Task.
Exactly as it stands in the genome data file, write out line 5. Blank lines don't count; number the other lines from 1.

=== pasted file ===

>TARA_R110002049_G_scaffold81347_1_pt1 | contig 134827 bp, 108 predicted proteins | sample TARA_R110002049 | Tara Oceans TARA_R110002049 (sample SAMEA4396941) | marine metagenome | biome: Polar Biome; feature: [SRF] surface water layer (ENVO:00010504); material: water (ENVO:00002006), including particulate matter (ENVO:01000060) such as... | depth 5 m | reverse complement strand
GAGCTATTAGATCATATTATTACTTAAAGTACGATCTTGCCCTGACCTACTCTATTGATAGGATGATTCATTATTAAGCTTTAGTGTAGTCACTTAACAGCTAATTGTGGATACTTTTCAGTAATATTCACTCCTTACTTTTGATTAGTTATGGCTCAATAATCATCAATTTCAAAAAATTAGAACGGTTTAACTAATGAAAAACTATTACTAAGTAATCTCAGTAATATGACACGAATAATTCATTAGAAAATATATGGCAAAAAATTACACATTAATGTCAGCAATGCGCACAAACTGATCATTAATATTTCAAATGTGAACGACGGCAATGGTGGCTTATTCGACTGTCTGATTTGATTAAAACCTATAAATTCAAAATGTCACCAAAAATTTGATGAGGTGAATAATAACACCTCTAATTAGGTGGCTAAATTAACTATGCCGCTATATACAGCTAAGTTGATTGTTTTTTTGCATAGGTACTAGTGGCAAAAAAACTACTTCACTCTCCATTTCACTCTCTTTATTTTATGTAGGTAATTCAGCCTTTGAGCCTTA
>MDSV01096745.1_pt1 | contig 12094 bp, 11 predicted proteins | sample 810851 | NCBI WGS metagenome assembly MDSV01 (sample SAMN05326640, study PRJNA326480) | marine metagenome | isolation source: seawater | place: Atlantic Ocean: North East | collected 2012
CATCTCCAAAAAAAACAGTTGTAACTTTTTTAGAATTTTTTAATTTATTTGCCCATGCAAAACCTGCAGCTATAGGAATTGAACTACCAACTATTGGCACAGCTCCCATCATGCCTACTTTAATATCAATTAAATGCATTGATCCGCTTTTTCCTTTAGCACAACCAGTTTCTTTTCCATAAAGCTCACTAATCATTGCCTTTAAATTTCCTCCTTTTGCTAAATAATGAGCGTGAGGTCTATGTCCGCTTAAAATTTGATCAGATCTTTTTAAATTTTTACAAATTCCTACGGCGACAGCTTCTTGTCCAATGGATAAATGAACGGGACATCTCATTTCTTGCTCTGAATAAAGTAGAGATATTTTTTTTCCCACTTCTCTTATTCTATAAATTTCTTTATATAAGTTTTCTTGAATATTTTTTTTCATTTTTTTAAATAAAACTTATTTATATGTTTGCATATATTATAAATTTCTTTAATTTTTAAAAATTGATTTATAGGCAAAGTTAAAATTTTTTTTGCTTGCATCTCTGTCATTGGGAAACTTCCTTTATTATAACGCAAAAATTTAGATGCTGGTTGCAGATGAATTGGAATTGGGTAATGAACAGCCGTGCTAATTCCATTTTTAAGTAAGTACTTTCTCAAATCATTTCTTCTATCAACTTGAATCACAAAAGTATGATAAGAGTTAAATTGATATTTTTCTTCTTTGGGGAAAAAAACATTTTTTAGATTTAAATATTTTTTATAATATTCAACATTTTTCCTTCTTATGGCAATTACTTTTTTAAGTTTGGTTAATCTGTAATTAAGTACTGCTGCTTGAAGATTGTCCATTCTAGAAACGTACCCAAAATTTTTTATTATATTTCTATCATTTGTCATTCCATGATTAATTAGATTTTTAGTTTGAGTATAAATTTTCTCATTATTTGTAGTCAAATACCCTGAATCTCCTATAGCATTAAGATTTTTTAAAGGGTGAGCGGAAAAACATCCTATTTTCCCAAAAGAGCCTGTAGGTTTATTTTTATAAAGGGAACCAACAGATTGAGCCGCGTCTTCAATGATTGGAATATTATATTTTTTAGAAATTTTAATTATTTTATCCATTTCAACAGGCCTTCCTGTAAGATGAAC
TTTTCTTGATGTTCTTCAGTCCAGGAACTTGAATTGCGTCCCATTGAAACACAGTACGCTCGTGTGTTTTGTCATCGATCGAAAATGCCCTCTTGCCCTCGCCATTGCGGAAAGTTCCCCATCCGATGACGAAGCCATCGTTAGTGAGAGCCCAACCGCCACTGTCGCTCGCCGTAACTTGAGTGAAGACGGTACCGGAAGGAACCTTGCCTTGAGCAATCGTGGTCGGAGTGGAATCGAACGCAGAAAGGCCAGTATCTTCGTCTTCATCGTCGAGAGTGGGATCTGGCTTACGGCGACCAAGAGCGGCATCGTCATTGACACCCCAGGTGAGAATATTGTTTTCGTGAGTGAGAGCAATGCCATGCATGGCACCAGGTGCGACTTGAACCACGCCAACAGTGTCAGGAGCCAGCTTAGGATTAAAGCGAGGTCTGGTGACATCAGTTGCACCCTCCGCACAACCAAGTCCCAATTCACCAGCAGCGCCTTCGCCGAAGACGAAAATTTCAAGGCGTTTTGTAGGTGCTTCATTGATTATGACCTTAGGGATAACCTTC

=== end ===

TTTTCTTGATGTTCTTCAGTCCAGGAACTTGAATTGCGTCCCATTGAAACACAGTACGCTCGTGTGTTTTGTCATCGATCGAAAATGCCCTCTTGCCCTCGCCATTGCGGAAAGTTCCCCATCCGATGACGAAGCCATCGTTAGTGAGAGCCCAACCGCCACTGTCGCTCGCCGTAACTTGAGTGAAGACGGTACCGGAAGGAACCTTGCCTTGAGCAATCGTGGTCGGAGTGGAATCGAACGCAGAAAGGCCAGTATCTTCGTCTTCATCGTCGAGAGTGGGATCTGGCTTACGGCGACCAAGAGCGGCATCGTCATTGACACCCCAGGTGAGAATATTGTTTTCGTGAGTGAGAGCAATGCCATGCATGGCACCAGGTGCGACTTGAACCACGCCAACAGTGTCAGGAGCCAGCTTAGGATTAAAGCGAGGTCTGGTGACATCAGTTGCACCCTCCGCACAACCAAGTCCCAATTCACCAGCAGCGCCTTCGCCGAAGACGAAAATTTCAAGGCGTTTTGTAGGTGCTTCATTGATTATGACCTTAGGGATAACCTTC